If there’s a list that any country rather avoid, the one for states with anti-money laundering (AML) and combatting the financing of terrorism (CFT) deficiencies is certainly one of them. Unfortunately for Cambodia, it’s the newest member of the Financial Action Task Force (FATF) list for just that, as announced by the group on February 22.
The group declared in their latest announcement this segment regarding Cambodia:
“FATF has identified Cambodia as a jurisdiction with strategic AML/CFT deficiencies. The country has developed an action plan with the FATF to address the most serious deficiencies. The FATF welcomed the high level political commitment of Cambodia to its action plan.”
A big factor in the South East Asian country joining the list is the growing number of casinos there. Cambodia has more than 100 brick and mortar operators, and casinos are seen as a high-risk target for money laundering.
It should be noted though that Cambodia only joins the list as a monitored country, with no call for action. In comparison, Iran and North Korea sit on the list with open calls for action for them to change their ways. Furthermore, this list changes often, with countries joining and falling off every year, as they address the concerns the FATF raises.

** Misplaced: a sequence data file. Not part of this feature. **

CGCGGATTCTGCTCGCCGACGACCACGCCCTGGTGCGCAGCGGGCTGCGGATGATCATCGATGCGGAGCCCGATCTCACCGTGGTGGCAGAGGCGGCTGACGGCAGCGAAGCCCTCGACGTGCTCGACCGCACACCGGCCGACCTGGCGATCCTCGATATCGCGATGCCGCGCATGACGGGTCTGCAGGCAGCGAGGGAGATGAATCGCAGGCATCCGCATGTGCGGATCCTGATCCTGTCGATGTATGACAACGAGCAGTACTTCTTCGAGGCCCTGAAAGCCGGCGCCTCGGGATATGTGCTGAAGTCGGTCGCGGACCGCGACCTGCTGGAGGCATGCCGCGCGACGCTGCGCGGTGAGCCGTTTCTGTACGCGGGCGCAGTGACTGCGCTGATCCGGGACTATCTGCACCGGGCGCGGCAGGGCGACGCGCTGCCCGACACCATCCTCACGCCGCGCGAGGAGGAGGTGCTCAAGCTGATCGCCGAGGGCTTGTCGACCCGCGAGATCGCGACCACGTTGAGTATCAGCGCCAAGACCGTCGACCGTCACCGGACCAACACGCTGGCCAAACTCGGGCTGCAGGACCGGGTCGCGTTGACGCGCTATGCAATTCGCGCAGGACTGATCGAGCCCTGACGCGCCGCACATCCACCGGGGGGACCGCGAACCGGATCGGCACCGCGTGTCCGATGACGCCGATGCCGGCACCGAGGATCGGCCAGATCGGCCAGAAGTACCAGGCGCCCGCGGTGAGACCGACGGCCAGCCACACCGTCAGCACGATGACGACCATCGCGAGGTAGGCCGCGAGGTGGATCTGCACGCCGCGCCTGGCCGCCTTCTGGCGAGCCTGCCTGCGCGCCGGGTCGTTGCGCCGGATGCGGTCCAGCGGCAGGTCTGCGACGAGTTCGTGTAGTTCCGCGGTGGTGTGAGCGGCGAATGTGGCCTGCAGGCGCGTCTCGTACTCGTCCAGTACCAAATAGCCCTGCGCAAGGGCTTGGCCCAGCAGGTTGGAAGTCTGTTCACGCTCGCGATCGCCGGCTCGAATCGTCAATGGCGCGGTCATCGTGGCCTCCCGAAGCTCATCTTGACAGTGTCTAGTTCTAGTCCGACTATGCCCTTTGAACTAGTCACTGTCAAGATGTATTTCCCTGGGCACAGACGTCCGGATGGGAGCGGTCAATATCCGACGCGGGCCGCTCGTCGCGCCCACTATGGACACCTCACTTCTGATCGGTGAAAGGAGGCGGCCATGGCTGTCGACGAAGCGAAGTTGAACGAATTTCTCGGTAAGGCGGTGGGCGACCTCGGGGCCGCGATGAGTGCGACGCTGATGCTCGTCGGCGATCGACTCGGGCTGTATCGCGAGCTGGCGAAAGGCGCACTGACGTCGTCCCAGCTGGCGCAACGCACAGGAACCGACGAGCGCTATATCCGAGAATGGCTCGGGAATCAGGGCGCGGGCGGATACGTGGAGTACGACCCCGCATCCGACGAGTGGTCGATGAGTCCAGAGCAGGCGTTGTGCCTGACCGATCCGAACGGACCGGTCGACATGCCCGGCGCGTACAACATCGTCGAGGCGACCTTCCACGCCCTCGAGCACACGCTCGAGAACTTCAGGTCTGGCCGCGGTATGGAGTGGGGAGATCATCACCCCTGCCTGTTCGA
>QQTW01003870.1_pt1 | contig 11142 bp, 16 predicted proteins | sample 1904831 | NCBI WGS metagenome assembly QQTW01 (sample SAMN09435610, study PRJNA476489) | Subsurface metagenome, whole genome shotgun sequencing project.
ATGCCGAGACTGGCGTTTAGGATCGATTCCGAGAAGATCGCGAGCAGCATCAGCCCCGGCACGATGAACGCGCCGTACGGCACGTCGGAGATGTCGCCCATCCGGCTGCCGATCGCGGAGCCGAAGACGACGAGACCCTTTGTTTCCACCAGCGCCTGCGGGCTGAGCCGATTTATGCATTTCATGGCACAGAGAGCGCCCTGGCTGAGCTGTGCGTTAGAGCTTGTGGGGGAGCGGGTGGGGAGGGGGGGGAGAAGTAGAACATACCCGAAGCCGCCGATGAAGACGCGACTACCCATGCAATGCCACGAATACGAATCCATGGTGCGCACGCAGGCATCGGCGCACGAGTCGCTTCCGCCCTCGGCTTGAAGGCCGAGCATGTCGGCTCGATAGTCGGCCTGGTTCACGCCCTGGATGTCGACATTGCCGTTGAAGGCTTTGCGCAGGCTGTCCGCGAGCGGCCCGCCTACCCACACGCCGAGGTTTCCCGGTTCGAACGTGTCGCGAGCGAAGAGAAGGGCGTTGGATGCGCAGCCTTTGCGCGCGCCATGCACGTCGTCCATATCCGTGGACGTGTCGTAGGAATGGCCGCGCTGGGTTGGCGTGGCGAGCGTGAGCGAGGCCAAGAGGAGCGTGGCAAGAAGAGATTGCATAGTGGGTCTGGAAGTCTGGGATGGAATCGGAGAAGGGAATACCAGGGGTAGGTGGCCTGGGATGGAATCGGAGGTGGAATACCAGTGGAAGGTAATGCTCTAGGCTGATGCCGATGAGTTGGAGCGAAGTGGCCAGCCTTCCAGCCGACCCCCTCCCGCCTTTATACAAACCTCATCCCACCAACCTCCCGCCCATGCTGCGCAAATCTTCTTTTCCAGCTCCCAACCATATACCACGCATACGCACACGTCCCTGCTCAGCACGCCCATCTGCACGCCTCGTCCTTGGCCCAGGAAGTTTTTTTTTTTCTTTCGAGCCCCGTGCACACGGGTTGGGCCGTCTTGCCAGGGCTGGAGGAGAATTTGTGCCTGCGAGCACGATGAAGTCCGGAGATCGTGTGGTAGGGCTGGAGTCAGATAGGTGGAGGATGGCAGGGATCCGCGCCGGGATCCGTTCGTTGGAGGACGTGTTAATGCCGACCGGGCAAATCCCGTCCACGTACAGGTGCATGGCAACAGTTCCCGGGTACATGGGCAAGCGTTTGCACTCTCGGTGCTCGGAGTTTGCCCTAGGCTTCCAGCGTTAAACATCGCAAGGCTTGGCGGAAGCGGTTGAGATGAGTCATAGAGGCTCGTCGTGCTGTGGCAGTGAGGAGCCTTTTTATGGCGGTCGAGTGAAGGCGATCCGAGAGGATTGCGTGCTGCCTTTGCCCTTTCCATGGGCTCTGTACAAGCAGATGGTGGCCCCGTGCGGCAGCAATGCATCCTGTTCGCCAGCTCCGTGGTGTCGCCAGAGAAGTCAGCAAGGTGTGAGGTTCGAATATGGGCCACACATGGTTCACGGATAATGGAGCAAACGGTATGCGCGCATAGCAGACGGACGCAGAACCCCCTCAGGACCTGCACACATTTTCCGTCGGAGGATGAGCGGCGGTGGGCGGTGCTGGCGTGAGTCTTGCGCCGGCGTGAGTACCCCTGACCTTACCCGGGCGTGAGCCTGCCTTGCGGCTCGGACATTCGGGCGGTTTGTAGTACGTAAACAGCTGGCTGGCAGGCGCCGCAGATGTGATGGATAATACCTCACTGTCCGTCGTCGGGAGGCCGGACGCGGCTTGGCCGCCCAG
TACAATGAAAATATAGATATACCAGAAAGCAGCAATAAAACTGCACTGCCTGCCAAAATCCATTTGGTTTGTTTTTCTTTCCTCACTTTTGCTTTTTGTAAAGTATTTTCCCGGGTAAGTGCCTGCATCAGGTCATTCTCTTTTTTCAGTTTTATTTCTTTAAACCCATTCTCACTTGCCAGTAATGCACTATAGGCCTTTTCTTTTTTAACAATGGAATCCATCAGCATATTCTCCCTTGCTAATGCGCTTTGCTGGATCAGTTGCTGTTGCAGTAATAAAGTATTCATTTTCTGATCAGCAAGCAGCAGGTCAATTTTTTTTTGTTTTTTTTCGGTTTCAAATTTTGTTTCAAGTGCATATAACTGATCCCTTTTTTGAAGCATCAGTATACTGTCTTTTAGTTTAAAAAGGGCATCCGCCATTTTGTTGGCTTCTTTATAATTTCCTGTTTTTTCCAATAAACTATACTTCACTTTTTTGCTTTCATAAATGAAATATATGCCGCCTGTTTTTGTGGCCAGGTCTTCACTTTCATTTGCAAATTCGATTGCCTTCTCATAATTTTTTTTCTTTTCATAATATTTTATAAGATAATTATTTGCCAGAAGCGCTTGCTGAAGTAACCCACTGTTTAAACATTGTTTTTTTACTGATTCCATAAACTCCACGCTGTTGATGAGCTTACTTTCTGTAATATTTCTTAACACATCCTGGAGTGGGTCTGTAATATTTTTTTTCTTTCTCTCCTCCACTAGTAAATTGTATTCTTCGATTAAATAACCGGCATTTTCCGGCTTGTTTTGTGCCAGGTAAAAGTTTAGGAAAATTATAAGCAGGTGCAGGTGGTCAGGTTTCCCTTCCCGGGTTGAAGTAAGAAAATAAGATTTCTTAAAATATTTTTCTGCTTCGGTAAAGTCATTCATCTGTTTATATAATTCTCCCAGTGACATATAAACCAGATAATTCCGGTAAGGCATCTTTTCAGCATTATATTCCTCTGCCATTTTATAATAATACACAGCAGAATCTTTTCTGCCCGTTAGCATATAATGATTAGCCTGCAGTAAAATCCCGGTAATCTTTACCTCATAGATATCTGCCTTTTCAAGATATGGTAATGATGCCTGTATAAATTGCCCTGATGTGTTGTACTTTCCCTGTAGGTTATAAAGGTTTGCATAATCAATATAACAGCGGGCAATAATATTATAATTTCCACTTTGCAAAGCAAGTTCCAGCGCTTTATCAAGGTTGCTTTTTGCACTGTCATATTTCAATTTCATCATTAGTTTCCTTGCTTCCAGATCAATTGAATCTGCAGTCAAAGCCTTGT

In 2008, the FATF published a guide for a “Risk-Based Approach for Casinos” to help mitigate this risk. Cambodia seems to be following that guide, which the FATF commends them for, but it hasn’t kept the country off the new list.
The country, and particularly Sihanoukville, has been a hotbed for Chinese facing casinos, in part because of lax regulations. As a result of the very liberal rule-set, there have been fears that money could be laundered through Cambodia. Afraid of what that could mean for the country, some have vowed to hold back the tide of Chinese investments.
Cambodia is making a best effort to improve their gambling industry, as the FATF admits immediately. In March 2018, new legislative reforms were introduced that would set taxes for the casinos, but would also introduce incentives to bring in more investment and tourism, specifically from a broader geographical region. That effort could well change the situation, and get them off the watch-list in the very near future.